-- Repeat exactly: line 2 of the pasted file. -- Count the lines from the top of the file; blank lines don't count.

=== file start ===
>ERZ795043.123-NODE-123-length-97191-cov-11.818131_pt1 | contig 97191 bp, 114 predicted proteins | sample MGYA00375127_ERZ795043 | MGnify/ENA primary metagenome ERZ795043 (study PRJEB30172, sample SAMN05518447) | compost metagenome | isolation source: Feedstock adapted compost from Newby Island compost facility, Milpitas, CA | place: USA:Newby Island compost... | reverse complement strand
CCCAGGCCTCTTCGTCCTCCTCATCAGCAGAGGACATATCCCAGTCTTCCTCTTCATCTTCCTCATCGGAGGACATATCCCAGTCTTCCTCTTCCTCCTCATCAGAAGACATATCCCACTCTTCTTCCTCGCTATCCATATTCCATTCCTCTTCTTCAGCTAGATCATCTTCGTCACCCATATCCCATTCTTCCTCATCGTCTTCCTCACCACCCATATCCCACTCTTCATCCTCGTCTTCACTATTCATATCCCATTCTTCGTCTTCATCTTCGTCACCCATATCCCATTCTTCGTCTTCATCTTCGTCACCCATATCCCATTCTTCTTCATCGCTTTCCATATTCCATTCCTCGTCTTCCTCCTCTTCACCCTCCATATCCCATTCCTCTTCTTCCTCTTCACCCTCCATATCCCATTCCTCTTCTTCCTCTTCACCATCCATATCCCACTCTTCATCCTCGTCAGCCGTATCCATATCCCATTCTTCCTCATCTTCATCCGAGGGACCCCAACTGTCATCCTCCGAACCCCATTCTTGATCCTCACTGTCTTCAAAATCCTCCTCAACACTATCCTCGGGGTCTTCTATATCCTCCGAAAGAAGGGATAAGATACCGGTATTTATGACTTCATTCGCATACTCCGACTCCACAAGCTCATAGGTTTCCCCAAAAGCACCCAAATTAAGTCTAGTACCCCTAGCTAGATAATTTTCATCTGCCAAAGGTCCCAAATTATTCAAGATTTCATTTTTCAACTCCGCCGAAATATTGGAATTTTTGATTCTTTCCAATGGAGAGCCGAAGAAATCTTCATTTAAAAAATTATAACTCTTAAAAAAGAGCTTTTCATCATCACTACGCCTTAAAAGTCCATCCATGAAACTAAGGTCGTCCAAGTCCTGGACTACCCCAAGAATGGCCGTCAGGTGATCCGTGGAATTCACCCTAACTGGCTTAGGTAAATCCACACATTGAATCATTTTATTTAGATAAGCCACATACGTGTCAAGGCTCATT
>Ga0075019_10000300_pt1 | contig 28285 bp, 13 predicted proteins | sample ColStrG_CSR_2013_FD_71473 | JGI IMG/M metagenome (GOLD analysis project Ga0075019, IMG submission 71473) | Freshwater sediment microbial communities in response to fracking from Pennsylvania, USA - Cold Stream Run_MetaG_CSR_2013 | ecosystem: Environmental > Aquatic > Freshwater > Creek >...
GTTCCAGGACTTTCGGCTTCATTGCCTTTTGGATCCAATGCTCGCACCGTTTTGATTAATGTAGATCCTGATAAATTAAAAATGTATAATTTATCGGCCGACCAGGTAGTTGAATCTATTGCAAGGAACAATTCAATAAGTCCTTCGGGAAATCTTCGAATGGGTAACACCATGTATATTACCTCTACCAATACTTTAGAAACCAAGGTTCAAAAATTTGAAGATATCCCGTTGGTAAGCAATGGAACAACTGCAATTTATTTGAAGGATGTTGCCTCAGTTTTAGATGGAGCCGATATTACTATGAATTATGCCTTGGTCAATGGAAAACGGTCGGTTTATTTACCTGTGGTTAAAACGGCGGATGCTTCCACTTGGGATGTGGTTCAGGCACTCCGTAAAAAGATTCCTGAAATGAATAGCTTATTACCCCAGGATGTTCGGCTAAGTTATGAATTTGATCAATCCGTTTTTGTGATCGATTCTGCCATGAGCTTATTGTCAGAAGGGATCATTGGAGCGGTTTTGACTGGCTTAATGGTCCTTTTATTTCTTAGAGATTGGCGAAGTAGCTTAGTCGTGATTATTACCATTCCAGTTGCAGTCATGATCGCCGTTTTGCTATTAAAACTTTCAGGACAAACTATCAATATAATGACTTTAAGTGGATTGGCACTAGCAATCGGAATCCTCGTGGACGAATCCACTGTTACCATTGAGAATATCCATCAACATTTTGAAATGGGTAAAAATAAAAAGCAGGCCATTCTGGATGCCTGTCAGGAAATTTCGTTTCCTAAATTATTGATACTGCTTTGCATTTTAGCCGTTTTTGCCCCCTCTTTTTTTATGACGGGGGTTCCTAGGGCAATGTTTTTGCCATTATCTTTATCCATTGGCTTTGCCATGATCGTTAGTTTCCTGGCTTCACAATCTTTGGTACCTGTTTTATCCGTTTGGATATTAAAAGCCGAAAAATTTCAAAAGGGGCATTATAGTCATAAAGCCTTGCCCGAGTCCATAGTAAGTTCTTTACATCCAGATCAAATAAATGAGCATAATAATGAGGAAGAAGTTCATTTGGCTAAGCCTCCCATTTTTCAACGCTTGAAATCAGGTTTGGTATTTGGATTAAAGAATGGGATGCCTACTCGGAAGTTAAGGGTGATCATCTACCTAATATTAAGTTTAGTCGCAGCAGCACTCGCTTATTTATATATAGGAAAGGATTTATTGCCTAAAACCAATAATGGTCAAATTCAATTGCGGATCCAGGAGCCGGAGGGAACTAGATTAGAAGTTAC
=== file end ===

CCCAGGCCTCTTCGTCCTCCTCATCAGCAGAGGACATATCCCAGTCTTCCTCTTCATCTTCCTCATCGGAGGACATATCCCAGTCTTCCTCTTCCTCCTCATCAGAAGACATATCCCACTCTTCTTCCTCGCTATCCATATTCCATTCCTCTTCTTCAGCTAGATCATCTTCGTCACCCATATCCCATTCTTCCTCATCGTCTTCCTCACCACCCATATCCCACTCTTCATCCTCGTCTTCACTATTCATATCCCATTCTTCGTCTTCATCTTCGTCACCCATATCCCATTCTTCGTCTTCATCTTCGTCACCCATATCCCATTCTTCTTCATCGCTTTCCATATTCCATTCCTCGTCTTCCTCCTCTTCACCCTCCATATCCCATTCCTCTTCTTCCTCTTCACCCTCCATATCCCATTCCTCTTCTTCCTCTTCACCATCCATATCCCACTCTTCATCCTCGTCAGCCGTATCCATATCCCATTCTTCCTCATCTTCATCCGAGGGACCCCAACTGTCATCCTCCGAACCCCATTCTTGATCCTCACTGTCTTCAAAATCCTCCTCAACACTATCCTCGGGGTCTTCTATATCCTCCGAAAGAAGGGATAAGATACCGGTATTTATGACTTCATTCGCATACTCCGACTCCACAAGCTCATAGGTTTCCCCAAAAGCACCCAAATTAAGTCTAGTACCCCTAGCTAGATAATTTTCATCTGCCAAAGGTCCCAAATTATTCAAGATTTCATTTTTCAACTCCGCCGAAATATTGGAATTTTTGATTCTTTCCAATGGAGAGCCGAAGAAATCTTCATTTAAAAAATTATAACTCTTAAAAAAGAGCTTTTCATCATCACTACGCCTTAAAAGTCCATCCATGAAACTAAGGTCGTCCAAGTCCTGGACTACCCCAAGAATGGCCGTCAGGTGATCCGTGGAATTCACCCTAACTGGCTTAGGTAAATCCACACATTGAATCATTTTATTTAGATAAGCCACATACGTGTCAAGGCTCATT